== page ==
We all know the concept of the cool girl. In case you’ve never read this now-infamous and violently honest passage, here’s an excerpt from the book Gone Girl that details the ins and outs of the cool girl fantasy:
“Men always say that as the defining compliment, don’t they? She’s a cool girl. Being the Cool Girl means I am a hot, brilliant, funny woman who adores football, poker, dirty jokes, and burping, who plays video games, drinks cheap beer, loves threesomes and anal sex, and jams hot dogs and hamburgers into her mouth like she’s hosting the world’s biggest culinary gang bang while somehow maintaining a size 2, because Cool Girls are above all hot. Hot and understanding. Cool Girls never get angry; they only smile in a chagrined, loving manner and let their men do whatever they want. Go ahead, shit on me, I don’t mind, I’m the Cool Girl.
Men actually think this girl exists. Maybe they’re fooled because so many women are willing to pretend to be this girl…”
Basically, the cool girl is every man’s fantasy (allegedly). She’s basically a guy herself, with none of the stereotypical “female” qualities like…emotions and needs. She is there to serve her boyfriend and to not encumber him with stupid things like what she’s feeling. She lets him do whatever he wants, even betray her trust, because it’s totally uncool to hold your partner responsible for bad behavior. Any man who lets his girlfriend run his life is “whipped.” All of that malarkey we’ve all heard before.
When I read that passage above, I literally cheered. I think we’ve all tried, with different degrees of success, to be the “cool girl” in relationships: to let even big issues slide in order to seem low maintenance, and less like a “whiny, emotional, hysterical, typical” girl. We may have even thought, “I’m not like a regular girl. I’m a cool girl.” (Say that in Regina George’s mom’s voice, please!)
But it’s a lie, and a trap. I know that for certain.
I tried to be the cool girl, and by the end of it, I was exhausted emotionally and stuck with having to convince this guy I really liked that I was so much more than what he thought I was: non-emotional and totally cool.
Sometimes, acting like the cool girl doesn’t happen in the big ways, like those described above. It’s the small things, like convincing yourself it’s okay if he doesn’t text you for three days. Pushing down your feelings of inadequacy and jealousy if he is hanging out with other girls without you. Letting him know it’s okay if he goes out all the time with his buddies and spends less and less time with you. Telling him it’s fine that he isn’t ready to commit, that you’re happy with the way things are.
I’ve done all of that, and more.
As a result, this guy I was seeing intermittently thought I was the most easy-going, non-emotional, non-clingy, go-with-the-flow kind of girl he’d ever met. His friends said I was “perfect.” And he told me that with pride, as if I had accomplished a huge goal. And in a way, I had. I had successfully become the “cool girl.”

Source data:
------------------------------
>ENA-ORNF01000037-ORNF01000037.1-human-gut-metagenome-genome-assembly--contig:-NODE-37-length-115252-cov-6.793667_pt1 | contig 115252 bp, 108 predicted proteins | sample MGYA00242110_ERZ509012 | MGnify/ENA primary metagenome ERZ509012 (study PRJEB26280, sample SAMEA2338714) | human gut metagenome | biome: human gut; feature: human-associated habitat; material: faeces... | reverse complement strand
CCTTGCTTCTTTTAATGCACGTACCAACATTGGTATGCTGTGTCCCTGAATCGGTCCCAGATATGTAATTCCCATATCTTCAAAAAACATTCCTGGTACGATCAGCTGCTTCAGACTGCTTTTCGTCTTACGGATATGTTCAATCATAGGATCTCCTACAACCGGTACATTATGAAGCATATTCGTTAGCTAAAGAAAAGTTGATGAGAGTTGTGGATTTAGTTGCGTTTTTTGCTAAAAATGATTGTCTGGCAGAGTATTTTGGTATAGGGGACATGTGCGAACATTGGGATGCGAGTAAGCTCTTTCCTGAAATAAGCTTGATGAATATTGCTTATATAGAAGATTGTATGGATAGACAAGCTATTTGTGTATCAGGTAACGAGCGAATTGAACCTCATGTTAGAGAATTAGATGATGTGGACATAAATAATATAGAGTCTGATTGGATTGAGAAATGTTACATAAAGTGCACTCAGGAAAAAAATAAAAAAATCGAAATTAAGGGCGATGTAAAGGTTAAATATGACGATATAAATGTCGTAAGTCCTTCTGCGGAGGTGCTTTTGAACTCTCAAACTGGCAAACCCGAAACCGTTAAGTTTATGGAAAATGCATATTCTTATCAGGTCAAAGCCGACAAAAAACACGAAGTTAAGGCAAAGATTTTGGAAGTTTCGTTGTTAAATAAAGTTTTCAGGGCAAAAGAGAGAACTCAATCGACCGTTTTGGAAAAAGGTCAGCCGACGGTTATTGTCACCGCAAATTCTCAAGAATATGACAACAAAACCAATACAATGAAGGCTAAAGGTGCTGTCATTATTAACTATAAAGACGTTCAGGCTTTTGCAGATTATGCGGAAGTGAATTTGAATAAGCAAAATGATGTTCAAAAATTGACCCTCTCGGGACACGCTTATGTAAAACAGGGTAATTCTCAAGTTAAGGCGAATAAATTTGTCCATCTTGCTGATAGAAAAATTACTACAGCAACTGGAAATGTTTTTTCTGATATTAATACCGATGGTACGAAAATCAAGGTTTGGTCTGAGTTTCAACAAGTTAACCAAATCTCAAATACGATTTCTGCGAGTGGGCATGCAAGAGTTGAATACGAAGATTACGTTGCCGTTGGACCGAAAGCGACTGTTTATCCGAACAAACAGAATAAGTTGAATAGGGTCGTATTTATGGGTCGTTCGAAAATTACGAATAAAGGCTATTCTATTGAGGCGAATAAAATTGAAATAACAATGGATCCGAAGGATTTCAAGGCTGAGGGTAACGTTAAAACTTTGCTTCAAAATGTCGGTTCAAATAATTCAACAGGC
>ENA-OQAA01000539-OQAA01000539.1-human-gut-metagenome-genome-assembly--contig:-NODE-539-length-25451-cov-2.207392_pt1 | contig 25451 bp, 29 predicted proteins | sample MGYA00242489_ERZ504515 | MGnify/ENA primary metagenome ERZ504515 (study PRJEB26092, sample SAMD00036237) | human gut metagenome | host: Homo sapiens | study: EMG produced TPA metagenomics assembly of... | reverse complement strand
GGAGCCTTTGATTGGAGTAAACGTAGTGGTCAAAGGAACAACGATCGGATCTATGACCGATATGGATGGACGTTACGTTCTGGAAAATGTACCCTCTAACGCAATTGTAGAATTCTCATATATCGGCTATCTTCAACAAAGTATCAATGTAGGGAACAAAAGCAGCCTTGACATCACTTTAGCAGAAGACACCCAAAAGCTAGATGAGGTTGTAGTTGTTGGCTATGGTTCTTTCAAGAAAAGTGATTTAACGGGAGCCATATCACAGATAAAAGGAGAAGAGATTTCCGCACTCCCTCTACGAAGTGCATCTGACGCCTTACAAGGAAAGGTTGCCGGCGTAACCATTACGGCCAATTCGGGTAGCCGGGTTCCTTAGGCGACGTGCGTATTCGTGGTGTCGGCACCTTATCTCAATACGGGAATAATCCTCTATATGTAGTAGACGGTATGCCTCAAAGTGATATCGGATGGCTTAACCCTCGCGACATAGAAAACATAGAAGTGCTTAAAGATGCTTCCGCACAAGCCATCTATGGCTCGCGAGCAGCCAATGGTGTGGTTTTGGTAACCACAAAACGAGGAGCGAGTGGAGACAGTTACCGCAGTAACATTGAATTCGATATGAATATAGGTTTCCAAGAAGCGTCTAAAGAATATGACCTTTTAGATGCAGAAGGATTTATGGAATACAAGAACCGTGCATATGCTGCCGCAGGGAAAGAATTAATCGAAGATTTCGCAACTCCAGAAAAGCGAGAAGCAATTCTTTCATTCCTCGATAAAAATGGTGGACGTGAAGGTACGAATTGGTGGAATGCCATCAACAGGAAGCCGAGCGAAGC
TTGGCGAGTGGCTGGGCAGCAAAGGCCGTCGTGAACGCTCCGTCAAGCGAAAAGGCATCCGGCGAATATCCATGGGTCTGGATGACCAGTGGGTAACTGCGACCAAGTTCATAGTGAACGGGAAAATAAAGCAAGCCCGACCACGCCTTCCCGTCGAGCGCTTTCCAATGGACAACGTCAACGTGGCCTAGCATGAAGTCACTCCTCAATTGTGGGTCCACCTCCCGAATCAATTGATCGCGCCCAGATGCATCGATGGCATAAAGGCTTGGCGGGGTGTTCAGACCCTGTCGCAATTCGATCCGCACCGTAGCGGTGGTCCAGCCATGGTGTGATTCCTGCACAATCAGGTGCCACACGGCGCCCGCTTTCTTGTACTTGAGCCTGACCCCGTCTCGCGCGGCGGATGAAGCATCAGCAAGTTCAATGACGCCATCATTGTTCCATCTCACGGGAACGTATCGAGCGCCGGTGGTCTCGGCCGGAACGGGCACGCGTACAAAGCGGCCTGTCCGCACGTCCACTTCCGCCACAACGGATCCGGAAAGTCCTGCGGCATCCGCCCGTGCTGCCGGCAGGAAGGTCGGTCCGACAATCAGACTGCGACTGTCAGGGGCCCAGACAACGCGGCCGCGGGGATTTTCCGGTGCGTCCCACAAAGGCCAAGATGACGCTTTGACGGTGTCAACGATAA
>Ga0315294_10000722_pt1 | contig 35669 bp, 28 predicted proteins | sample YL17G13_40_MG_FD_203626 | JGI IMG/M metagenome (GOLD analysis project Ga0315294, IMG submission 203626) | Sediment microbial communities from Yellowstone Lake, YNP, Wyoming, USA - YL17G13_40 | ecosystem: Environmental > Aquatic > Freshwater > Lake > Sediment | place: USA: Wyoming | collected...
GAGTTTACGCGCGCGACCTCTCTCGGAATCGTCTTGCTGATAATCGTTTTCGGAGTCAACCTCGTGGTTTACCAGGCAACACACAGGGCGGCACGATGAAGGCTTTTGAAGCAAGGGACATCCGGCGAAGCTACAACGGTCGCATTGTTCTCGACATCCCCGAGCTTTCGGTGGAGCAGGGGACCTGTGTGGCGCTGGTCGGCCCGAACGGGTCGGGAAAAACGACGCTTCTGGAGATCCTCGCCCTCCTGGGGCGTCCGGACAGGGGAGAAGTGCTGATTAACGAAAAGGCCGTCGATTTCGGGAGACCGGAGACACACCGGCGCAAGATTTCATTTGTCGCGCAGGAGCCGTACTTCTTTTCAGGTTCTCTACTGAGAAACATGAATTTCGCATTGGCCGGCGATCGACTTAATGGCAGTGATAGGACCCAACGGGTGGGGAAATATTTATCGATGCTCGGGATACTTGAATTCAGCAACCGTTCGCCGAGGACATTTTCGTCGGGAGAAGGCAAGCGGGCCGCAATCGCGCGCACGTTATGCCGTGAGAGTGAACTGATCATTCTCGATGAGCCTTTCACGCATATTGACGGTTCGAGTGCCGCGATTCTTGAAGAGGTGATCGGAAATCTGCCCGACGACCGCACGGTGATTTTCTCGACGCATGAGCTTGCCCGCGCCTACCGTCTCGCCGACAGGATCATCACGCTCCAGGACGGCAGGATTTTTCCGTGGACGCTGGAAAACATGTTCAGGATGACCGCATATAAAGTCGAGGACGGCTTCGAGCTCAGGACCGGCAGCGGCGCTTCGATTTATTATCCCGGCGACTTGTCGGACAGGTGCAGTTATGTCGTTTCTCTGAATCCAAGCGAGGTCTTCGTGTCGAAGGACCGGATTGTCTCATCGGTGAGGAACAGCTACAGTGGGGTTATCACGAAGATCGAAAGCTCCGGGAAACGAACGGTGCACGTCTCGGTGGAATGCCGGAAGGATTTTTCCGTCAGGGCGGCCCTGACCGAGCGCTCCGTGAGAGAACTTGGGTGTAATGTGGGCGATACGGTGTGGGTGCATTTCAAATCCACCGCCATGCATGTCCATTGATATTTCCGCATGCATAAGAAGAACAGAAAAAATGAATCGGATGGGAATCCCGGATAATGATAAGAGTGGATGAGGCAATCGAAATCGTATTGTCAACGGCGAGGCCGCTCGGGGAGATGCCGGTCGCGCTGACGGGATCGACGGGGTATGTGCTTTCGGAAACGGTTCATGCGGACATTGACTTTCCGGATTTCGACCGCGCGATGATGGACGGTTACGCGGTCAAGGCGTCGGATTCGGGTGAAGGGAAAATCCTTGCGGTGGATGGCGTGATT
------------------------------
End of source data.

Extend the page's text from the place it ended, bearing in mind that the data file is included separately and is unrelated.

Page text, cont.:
But that’s where I realized the trap I’d set for myself, one I could easily become ensnared in at any moment. By hiding my feelings and pretending everything was cool when it wasn’t, I made it so that he never knew when my very real emotional needs were not being met. I made it so that I had hidden my vulnerabilities, my fragile bits, my true sometimes-insecure self. I hadn’t wanted to be clingy, so I pretended, just to please him. Obviously, it could not sustain itself in a normal, healthy and honest relationship.
When he called me “uncomplicated” the first time, I took it as a compliment. But when he said it again, said it as if it were a huge plus, I stopped him. “I’m not uncomplicated,” I told him. “I’m very complicated. I’m crazy sometimes,” I told him. I needed to just declare that. I needed him to know that he couldn’t take advantage of me. I needed him to know what I deserved. I needed him to know who I was as a person, and that I was not as cool as he’d thought I was.
Now, women often put as much pressure on themselves to conform to men’s standards and expectations as men put on us. But it’s more difficult for men to stop putting this pressure on us when women are compliant. We don’t realize, sometimes, that in order to fulfill our need to be loved, we’re compromising our identities and our needs. It’s easy to think, “If I act like this, men will like me more” because often, it’s unfortunately true.
But it’s also true that sometimes men don’t know better because society doesn’t bring these problems to their attention. I’m not excusing the poor and sometimes downright abusive way some men behave. But often, men just don’t realize that women feel so much pressure to measure up, to change themselves just to feel like we’re worthy of love.
It was up to me to check my behavior and to assert that this cool-girl myth is dangerous and stupid. It’s a false impression of who I was, and even though I was able to recognize it and stop acting the part, and even though I had a good experience with a guy who was able to understand that I was, in fact, a complicated and complex human being, buying into the cool-girl fallacy does so much more harm to people in relationships, both male and female.
We’re letting ourselves become ideals, fantasies, instead of imperfect realities.